Intervertebral disk extrusion is one of the most common neurologic diseases in dogs,1–3 causing pain and neurologic deficits that range from mild ataxia to complete paralysis and loss of anal sphincter control.1,2,4 Treatment options depend on the severity of clinical signs and include cage confinement of mildly affected dogs and spinal decompressive surgery for more severely affected dogs.1,2 Although treatment success rates are high for dogs with mild to moderate IVDE, only as many as 60% of dogs with paraplegia and loss of deep pain sensation will recover.5,6 Dogs that recover from IVDE, whether by conservative or surgical treatment, are at risk for recurrence, with reported recurrence rates as high as 20% in some breeds.7–10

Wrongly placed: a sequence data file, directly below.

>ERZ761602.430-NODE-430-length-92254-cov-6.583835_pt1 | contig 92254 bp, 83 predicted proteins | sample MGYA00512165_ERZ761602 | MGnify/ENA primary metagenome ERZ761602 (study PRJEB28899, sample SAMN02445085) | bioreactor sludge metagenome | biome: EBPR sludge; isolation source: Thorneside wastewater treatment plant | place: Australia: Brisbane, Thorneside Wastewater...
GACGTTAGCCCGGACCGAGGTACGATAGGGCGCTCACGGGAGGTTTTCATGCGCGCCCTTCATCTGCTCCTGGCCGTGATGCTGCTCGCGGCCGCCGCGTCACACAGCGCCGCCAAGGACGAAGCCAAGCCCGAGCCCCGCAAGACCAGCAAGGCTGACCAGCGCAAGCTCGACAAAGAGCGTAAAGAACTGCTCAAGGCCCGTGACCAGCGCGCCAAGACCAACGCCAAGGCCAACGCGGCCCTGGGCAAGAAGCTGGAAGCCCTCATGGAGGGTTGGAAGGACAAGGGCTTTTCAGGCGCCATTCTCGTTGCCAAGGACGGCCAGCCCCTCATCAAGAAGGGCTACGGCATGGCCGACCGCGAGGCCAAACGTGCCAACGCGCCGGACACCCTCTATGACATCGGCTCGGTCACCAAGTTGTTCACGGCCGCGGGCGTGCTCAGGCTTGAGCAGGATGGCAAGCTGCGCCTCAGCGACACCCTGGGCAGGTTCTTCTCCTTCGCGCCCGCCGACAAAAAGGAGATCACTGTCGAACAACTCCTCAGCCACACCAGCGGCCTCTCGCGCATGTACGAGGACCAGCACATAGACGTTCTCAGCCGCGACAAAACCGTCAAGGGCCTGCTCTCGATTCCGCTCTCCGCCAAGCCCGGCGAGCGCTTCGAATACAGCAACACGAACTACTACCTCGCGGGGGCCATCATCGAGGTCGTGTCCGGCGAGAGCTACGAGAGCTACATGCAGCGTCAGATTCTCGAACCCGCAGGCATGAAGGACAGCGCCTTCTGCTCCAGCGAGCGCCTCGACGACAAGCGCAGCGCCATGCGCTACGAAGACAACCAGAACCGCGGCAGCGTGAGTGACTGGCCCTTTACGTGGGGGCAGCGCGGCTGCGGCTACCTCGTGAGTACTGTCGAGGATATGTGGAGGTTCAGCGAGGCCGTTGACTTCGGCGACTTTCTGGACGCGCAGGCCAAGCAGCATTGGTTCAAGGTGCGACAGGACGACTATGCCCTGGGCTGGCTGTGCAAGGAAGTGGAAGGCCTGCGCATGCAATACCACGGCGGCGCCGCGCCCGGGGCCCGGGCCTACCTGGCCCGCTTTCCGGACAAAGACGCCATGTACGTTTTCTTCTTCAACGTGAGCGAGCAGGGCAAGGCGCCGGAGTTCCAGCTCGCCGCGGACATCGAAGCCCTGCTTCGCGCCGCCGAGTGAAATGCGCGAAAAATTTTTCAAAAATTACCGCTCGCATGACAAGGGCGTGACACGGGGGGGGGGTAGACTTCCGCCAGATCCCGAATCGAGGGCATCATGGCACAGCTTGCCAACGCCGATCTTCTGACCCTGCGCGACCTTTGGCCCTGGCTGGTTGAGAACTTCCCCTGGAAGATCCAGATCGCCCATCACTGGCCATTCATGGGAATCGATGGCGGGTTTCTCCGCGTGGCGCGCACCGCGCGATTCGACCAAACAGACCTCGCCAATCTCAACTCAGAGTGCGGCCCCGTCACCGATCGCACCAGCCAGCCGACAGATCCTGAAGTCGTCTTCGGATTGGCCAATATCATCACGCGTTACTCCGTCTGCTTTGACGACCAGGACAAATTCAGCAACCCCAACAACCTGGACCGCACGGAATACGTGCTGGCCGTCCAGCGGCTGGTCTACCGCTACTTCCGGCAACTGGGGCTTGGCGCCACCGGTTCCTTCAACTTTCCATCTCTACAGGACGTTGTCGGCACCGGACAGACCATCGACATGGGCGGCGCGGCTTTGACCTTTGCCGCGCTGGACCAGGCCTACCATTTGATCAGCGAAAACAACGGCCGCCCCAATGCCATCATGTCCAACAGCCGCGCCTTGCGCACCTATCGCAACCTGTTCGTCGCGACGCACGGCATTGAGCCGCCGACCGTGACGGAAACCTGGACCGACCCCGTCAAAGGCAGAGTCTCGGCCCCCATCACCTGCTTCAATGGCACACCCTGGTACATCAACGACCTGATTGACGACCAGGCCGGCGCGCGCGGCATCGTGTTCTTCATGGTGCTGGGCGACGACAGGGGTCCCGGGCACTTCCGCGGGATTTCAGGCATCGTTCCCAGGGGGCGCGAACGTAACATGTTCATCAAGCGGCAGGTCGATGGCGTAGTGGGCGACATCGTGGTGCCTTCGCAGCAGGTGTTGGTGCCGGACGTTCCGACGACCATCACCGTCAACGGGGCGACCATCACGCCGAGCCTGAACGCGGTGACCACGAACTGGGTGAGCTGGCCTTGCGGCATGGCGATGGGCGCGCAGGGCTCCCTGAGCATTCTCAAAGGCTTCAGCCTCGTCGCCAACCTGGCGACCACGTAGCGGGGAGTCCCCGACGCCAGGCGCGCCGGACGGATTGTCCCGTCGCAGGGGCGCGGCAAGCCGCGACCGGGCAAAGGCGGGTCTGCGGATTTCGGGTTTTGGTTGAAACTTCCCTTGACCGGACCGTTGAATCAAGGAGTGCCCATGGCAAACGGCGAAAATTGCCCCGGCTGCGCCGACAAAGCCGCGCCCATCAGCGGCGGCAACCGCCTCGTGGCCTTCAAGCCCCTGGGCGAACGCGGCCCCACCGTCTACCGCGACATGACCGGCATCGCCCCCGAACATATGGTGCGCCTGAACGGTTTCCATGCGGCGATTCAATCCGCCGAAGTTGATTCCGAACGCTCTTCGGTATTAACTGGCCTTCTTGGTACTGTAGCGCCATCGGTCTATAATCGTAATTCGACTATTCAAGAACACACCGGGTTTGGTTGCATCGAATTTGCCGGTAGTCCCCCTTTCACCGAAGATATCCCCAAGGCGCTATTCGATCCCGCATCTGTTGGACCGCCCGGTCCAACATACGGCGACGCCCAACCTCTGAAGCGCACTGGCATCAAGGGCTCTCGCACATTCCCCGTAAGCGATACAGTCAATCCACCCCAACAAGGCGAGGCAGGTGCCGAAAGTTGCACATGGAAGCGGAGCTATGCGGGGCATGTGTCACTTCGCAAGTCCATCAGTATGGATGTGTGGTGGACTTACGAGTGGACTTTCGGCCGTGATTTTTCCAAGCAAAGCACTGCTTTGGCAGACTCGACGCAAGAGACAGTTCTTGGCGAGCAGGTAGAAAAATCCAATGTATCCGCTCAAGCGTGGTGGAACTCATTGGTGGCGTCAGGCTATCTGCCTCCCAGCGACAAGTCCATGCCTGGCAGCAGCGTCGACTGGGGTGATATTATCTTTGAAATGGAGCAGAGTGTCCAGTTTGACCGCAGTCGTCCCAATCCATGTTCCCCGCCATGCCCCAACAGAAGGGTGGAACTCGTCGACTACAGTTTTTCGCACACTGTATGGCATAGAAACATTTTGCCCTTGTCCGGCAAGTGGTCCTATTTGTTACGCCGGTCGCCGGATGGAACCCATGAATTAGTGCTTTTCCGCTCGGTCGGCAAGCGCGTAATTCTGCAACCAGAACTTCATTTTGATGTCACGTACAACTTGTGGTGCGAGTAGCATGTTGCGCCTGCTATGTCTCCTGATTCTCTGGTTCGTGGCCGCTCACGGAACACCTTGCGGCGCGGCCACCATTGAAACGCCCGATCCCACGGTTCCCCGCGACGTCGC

Intervertebral disk extrusion can occur in all breeds of dogs but is most common in chondrodystrophic breeds, such as Dachshund, Pekingese, French Bulldog, Basset Hound, Welsh Corgi, Beagle, and American Cocker Spaniel.4,11 These breeds evolved through direct selection for the pathological trait of disproportionate dwarfism,12,13 which is a result of altered epiphyseal chondroblastic growth and maturation.14,15 In chondrodystrophic dogs, the intervertebral disks can undergo a degenerative process known as chondroid metaplasia, in which the native notochordal cells of the nucleus pulposus are replaced by newly formed chondrocyte-like cells. This results in loss of elasticity caused by hardening and often calcification of the nucleus pulposus, which predisposes the intervertebral disks to extrusion through the annulus fibrosus.14–26